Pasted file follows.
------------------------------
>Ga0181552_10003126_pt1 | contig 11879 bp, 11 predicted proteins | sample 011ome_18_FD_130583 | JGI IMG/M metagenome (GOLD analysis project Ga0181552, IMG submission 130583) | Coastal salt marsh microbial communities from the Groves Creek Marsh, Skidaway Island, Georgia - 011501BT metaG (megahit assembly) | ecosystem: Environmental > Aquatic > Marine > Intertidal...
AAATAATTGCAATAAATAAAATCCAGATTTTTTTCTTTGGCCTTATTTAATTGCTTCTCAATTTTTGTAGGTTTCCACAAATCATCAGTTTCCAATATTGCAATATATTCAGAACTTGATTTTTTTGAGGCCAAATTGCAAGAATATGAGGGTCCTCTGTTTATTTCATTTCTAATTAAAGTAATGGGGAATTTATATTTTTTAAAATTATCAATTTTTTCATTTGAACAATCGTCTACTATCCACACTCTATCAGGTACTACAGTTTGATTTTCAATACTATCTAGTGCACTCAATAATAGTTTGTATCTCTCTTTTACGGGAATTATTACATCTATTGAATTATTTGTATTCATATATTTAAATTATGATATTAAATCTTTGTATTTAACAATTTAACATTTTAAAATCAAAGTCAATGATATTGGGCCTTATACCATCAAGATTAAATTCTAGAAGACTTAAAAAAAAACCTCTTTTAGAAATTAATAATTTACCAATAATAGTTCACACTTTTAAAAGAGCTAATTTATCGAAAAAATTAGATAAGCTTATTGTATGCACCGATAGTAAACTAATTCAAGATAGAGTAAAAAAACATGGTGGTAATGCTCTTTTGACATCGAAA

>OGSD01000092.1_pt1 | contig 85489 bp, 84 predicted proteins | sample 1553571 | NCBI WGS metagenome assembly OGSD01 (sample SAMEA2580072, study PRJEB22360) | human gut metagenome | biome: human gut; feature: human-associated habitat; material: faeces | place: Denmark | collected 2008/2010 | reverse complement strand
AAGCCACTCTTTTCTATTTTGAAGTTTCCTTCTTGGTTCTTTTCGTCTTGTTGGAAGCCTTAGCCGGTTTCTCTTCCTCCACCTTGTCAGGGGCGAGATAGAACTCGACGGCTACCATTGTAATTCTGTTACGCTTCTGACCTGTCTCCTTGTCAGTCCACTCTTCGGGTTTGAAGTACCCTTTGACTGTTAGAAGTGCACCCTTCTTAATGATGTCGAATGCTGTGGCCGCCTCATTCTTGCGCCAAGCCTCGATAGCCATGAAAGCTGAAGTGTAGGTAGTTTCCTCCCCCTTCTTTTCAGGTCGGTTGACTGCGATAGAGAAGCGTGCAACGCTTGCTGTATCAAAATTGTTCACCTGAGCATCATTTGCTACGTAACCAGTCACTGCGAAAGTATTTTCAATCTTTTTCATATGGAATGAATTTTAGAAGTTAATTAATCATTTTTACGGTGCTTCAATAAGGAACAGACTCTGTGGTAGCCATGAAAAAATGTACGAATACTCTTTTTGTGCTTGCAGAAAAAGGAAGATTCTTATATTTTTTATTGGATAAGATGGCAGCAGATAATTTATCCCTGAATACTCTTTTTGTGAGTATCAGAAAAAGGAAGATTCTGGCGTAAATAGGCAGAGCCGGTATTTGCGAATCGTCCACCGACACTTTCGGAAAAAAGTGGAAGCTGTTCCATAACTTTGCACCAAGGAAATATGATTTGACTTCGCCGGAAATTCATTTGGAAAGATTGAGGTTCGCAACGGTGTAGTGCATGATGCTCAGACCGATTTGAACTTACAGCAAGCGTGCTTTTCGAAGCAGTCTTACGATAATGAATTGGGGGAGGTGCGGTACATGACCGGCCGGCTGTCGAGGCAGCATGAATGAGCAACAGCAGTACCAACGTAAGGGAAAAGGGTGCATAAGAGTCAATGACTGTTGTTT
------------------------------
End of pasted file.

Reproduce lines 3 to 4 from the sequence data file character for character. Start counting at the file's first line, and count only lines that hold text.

>OGSD01000092.1_pt1 | contig 85489 bp, 84 predicted proteins | sample 1553571 | NCBI WGS metagenome assembly OGSD01 (sample SAMEA2580072, study PRJEB22360) | human gut metagenome | biome: human gut; feature: human-associated habitat; material: faeces | place: Denmark | collected 2008/2010 | reverse complement strand
AAGCCACTCTTTTCTATTTTGAAGTTTCCTTCTTGGTTCTTTTCGTCTTGTTGGAAGCCTTAGCCGGTTTCTCTTCCTCCACCTTGTCAGGGGCGAGATAGAACTCGACGGCTACCATTGTAATTCTGTTACGCTTCTGACCTGTCTCCTTGTCAGTCCACTCTTCGGGTTTGAAGTACCCTTTGACTGTTAGAAGTGCACCCTTCTTAATGATGTCGAATGCTGTGGCCGCCTCATTCTTGCGCCAAGCCTCGATAGCCATGAAAGCTGAAGTGTAGGTAGTTTCCTCCCCCTTCTTTTCAGGTCGGTTGACTGCGATAGAGAAGCGTGCAACGCTTGCTGTATCAAAATTGTTCACCTGAGCATCATTTGCTACGTAACCAGTCACTGCGAAAGTATTTTCAATCTTTTTCATATGGAATGAATTTTAGAAGTTAATTAATCATTTTTACGGTGCTTCAATAAGGAACAGACTCTGTGGTAGCCATGAAAAAATGTACGAATACTCTTTTTGTGCTTGCAGAAAAAGGAAGATTCTTATATTTTTTATTGGATAAGATGGCAGCAGATAATTTATCCCTGAATACTCTTTTTGTGAGTATCAGAAAAAGGAAGATTCTGGCGTAAATAGGCAGAGCCGGTATTTGCGAATCGTCCACCGACACTTTCGGAAAAAAGTGGAAGCTGTTCCATAACTTTGCACCAAGGAAATATGATTTGACTTCGCCGGAAATTCATTTGGAAAGATTGAGGTTCGCAACGGTGTAGTGCATGATGCTCAGACCGATTTGAACTTACAGCAAGCGTGCTTTTCGAAGCAGTCTTACGATAATGAATTGGGGGAGGTGCGGTACATGACCGGCCGGCTGTCGAGGCAGCATGAATGAGCAACAGCAGTACCAACGTAAGGGAAAAGGGTGCATAAGAGTCAATGACTGTTGTTT